Since I had the same editor, Meredith Mundy, for my Hedy Lamarr book, it seemed natural to include quotations again. I had a treasure trove of relevant sayings to go along with the story. They came from primary and secondary sources, both in print and on video. These included interviews and presentations Hedy gave as well as articles, documentaries, and books.

MS: Thanks so much for giving us a window into your creative world, Laurie. Now I appreciate Hedy Lamar’s Double Life even more.

5 comments:

  1. Thank you for this fascinating post. I had Hedy Lamar on my list of interesting people to write picture books about about five years ago but never got much further as other commissioned projects took over. I'm so excited it's been done now and in what looks like a fantastic book. I'm ordering it now (from the UK). And I'd love to read the MFA thesis. It sounds fascinating (and I'm currently working on a STEM biography that will benefit from really good descriptions!). Thank you. Clare x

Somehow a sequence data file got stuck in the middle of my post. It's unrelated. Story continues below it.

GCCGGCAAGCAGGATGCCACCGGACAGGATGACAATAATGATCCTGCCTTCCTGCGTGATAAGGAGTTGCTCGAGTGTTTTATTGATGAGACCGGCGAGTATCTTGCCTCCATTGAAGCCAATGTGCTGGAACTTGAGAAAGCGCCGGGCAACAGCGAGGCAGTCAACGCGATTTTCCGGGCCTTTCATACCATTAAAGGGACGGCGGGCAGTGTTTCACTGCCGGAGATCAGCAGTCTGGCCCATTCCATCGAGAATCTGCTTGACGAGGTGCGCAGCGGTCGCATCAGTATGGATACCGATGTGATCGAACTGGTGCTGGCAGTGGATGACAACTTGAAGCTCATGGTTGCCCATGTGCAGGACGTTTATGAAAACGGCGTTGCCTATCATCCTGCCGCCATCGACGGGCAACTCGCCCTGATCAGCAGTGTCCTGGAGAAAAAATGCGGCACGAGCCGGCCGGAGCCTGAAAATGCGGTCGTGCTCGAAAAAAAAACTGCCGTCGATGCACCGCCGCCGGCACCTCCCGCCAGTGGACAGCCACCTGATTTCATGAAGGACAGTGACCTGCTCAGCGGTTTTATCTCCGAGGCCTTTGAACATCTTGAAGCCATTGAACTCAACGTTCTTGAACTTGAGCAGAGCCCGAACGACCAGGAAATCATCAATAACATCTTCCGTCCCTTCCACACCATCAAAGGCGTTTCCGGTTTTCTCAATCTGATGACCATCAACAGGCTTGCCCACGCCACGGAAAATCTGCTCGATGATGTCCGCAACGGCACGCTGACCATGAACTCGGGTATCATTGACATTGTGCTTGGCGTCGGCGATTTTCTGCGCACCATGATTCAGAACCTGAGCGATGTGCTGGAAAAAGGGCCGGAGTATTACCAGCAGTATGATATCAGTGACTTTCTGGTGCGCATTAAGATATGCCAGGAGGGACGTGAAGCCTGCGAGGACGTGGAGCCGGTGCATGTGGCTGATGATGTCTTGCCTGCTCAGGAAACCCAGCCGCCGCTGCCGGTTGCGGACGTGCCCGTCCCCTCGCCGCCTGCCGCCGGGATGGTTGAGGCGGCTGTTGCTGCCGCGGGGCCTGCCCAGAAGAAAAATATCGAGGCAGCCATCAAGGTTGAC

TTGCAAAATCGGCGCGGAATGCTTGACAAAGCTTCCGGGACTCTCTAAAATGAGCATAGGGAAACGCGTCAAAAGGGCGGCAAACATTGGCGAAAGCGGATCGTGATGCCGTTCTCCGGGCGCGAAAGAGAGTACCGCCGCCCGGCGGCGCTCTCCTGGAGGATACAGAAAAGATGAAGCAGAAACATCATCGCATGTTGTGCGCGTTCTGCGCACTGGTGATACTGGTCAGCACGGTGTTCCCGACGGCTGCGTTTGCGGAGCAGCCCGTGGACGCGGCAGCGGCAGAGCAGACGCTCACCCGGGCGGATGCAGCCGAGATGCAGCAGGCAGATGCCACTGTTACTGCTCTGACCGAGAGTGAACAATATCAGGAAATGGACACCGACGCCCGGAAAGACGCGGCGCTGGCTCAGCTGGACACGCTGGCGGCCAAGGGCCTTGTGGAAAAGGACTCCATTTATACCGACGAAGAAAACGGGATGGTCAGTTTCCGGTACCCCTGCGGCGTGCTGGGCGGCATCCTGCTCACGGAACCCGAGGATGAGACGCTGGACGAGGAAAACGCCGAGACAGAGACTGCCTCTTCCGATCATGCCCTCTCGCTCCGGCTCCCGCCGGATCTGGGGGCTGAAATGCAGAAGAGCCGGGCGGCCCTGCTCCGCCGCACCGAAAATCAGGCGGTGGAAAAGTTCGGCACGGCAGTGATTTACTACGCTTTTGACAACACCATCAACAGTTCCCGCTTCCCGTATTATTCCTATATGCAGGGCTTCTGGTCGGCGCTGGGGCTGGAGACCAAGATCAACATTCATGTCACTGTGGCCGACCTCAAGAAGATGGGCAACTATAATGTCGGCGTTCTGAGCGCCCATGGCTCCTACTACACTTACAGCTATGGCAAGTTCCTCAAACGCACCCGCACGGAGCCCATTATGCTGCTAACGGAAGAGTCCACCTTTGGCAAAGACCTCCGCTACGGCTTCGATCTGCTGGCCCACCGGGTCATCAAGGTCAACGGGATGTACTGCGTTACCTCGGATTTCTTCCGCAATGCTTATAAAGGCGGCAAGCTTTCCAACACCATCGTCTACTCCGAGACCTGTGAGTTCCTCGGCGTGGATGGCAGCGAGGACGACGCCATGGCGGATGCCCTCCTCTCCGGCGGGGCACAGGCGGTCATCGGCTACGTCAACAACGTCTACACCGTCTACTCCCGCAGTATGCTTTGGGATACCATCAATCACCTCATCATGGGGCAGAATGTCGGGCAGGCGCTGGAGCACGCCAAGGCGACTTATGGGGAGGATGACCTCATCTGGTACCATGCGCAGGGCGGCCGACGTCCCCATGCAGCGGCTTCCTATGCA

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  2. This sounds like a great book! I really enjoyed the post, and as a fellow author, the techniques Laurie shared were of particular interest. I look forward to reading her book! Thank you both for an informative interview!

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  3. I love this book. Thank you for sharing Laurie's technique for explaining complex concepts!

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  4. I've been lucky enough to get a peek at Laurie's new book, and I absolutely LOVE it. So glad you highlighted it here so others can learn about it.

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  5. Thank you so much for this post. I’m ordering this book right now.